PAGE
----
Wednesday, November 04, 2009
I have identified as a feminist for a short while, probably less than two years, but I've made up for lost time by voraciously consuming pro-women's media (Cosmopolitan doesn't count) and staying abreast of and supporting campaigns, elections and movements that help women. There are young feminists, old feminists, feminist blogs, feminist Twitters, feminist magazines, but there aren't any Black feminists.
Oh sure, there are Black women who call themselves feminists (like me), but women exploring the gnarled, juxtaposed relationship between race, class and gender? Not really. And if they're there, they're not buoyed up like their White counterparts. Even mainstream media doesn't ignore Black women, but they make the fatal mistake of attempting to discuss our gender and social station without also discussing race and class, which makes any argument only surface-level.
I want to do that. My friend and Twitter soulmate Nikita wants to do that. I'm sure there are other Black women that want to.
Food for thought:
"Black feminism argues that sexism, class oppression, and racism are inextricably bound together"
In Search of Our Mother's Gardens: Womanist Prose by Alice Walker
Latoya Peterson, the hip-hop feminist, is amazing...Google her ("older feminists being insensitive to issues of race, class or sexuality")
Erica Kennedy's a feminista
Rebecca's Walker's "How my mother's fanatical feminist views tore us apart"
Rebecca Walker on Twitter
Monday, November 02, 2009
“Why do you talk like that?” “You’re not like those Black kids.”
Before I donned the standard white dress of my fifth grade graduation, I had heard phrases like that all too many times. According to a report from National Public Radio titled “Mind the Gap: Why Good Schools are Failing Black Students,” I was something of a “straddler,” or Black kids that navigate the rift between privileged classmates in advanced academic programs and the friends they leave behind, mainly Blacks and Latinos without the same societal expectations. This peculiar duality that many minorities experience is precisely one of the reasons why schools are failing them.
At my neighborhood elementary school, I took classes in a small annex that was dubbed “the pod,” where the city’s only elementary Magnet program was housed. While the greater school was predominantly African-American, the Magnet school was mostly White. I excelled in my classes and still managed to retain neighborhood friendships, though both sets of peers regarded me as something of an oddity. I didn’t appear to subscribe to the limited and often negative view of Black achievement, as others did.
And because of my educational environment, I was taught: challenged, constructively criticized, encouraged, and rewarded. I was told that I was smart, and expected to behave accordingly. My teachers were given positive cues on how to deal with me because of my past markings. And while my education was the best that my city could inexpensively offer, it often felt that my schooling was nothing more than an accident, a byproduct of being in a class full of White students that the teachers were eager to reach.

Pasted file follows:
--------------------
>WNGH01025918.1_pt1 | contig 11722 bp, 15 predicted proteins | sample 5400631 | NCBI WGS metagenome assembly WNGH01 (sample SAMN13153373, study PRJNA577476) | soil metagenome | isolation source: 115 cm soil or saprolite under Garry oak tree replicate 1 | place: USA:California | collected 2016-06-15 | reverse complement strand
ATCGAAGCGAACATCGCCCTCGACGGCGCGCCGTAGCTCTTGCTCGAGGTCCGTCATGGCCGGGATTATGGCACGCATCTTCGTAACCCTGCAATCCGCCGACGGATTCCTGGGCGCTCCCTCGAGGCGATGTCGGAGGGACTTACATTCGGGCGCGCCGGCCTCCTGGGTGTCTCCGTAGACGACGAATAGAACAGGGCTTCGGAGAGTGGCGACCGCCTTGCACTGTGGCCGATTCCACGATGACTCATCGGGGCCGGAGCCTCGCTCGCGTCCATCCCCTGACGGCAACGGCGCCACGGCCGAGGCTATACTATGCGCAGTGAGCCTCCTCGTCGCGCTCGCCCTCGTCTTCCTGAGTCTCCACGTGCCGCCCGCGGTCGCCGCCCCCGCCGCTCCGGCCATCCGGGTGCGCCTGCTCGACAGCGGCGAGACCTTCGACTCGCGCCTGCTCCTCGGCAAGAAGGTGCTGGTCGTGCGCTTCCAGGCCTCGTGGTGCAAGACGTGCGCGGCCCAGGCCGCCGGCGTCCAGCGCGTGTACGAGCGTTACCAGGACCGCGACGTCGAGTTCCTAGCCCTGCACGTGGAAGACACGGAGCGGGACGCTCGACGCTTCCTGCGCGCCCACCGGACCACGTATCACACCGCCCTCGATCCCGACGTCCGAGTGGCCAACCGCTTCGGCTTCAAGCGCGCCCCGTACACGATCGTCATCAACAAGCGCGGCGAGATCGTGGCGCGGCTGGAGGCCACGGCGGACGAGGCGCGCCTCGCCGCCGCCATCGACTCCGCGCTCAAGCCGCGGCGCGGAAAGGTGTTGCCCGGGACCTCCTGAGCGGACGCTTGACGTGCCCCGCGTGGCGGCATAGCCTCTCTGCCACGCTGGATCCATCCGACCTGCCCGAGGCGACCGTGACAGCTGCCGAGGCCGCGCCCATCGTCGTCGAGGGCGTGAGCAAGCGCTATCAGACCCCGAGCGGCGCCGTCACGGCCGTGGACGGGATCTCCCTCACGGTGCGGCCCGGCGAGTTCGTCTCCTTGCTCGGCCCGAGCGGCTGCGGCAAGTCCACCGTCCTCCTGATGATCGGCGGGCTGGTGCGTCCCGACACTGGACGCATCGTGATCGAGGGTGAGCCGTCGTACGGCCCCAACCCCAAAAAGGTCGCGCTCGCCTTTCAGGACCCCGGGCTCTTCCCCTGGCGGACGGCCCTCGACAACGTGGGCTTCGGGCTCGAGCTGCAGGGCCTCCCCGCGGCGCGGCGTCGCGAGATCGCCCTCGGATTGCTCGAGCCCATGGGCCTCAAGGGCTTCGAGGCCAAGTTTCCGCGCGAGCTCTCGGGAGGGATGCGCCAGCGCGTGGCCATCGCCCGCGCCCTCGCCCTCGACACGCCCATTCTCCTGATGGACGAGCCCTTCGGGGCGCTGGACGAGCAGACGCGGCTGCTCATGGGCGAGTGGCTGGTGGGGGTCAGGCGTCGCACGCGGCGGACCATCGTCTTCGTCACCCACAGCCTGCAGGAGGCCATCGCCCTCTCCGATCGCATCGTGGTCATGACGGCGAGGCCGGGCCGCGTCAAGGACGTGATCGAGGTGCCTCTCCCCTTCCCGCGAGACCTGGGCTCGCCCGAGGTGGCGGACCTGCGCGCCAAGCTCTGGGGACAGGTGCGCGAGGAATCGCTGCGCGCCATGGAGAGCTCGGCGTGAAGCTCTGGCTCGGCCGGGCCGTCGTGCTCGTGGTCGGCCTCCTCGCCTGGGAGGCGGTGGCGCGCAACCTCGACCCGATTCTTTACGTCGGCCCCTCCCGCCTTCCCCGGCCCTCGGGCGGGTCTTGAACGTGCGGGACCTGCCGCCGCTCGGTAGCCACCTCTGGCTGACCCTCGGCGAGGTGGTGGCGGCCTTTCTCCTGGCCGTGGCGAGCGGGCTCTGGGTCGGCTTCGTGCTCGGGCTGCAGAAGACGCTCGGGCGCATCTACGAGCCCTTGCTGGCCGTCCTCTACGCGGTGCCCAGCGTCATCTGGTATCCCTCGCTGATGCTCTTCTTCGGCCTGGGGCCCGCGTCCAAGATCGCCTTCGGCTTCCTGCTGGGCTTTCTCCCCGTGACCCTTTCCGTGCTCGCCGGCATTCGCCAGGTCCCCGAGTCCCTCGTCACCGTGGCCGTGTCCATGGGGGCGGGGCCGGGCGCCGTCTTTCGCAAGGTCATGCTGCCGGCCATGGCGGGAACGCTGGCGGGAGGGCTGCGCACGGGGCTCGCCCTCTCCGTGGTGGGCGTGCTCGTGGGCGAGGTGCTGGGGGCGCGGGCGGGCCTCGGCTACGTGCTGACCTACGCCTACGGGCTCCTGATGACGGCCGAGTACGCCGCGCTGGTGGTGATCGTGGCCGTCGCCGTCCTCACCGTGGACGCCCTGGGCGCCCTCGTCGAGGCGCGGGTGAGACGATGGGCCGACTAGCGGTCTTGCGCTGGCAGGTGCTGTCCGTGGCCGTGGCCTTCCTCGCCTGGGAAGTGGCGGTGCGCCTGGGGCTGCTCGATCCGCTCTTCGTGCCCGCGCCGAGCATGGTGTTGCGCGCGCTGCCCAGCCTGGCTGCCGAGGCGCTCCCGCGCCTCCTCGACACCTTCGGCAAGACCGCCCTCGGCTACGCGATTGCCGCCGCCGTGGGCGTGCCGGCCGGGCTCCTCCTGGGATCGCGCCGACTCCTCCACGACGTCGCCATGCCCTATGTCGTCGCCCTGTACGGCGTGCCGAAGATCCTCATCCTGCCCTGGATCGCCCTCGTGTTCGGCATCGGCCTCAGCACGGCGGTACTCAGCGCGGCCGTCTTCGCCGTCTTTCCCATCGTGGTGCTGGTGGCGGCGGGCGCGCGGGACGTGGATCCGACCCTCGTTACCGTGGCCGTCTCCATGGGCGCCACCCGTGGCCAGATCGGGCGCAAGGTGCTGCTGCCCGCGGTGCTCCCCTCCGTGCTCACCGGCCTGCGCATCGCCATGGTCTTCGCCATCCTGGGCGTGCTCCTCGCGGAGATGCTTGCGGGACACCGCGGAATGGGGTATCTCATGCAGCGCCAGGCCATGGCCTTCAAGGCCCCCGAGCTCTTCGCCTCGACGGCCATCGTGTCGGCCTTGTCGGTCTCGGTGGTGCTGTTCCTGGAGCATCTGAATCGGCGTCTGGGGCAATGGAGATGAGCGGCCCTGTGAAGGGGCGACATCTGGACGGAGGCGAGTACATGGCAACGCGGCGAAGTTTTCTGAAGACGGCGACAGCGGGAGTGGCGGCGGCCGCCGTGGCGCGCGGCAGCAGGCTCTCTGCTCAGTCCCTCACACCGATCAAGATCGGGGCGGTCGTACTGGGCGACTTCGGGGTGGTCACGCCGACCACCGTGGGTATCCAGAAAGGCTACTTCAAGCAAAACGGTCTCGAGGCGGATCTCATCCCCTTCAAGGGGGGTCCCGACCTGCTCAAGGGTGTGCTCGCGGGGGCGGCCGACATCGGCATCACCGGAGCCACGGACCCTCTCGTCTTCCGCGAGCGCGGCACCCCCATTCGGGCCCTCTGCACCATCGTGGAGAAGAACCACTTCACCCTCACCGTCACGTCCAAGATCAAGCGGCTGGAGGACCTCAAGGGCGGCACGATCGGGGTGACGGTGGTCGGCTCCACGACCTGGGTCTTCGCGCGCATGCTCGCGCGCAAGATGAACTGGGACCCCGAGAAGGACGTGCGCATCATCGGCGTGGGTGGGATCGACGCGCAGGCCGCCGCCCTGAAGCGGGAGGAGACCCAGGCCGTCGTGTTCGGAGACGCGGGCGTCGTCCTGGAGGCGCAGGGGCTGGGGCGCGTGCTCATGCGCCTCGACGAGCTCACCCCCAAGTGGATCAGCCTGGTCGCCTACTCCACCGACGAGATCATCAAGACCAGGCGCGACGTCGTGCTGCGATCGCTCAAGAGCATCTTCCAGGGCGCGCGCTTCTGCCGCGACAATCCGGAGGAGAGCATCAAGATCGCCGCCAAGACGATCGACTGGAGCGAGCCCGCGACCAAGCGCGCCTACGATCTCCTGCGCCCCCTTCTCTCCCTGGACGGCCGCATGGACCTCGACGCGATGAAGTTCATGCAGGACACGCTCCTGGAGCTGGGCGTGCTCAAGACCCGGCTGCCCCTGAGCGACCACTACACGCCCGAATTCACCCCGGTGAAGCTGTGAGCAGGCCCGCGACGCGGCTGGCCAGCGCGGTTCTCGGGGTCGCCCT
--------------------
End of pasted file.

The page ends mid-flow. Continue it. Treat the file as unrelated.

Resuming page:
But the real achievement wasn’t a Black girl making the grades, rather a Black girl making the grades without “selling out.” “Mind the Gap,” spoke to students in Northern New Jersey who were straddling the space between achievement and authentic African-Americana, which are often seen as being contrary.
At the core of this issue is a damaged sense of self in the Black community that is reinforced by academic tracking, which is often prejudiced and biased. Black children who make it to honors, Advanced Placement, or Magnet classes (in and of itself a feat at some schools) find themselves ostracized and forced to deal with social implications never present for White or Asian students, who see themselves all throughout the top tier of their school’s hierarchy.
There are certainly Black success stories within public schools. I did well throughout primary school and attended a prestigious all-Black college on a full scholarship. I graduated in three years and am now a writer. It’s not a stretch to say that in the gamble that is the nation’s public schools, I won. But what can be done about the losers?
The solution certainly isn’t a simple one, but part of it should be a representative sampling of ethnicities at all levels of education. Standing against this, as “Mind the Gap” proved, are the middle class parents who are mobilized and ready to fight for their kids’ spots at the top. But the question that’s never asked is, “What have those children done to deserve their status?” Is it really a question of intelligence or hard work, or have those children simply been dealt a winning hand?
Listen to the documentary in its entirety at www.prx.org.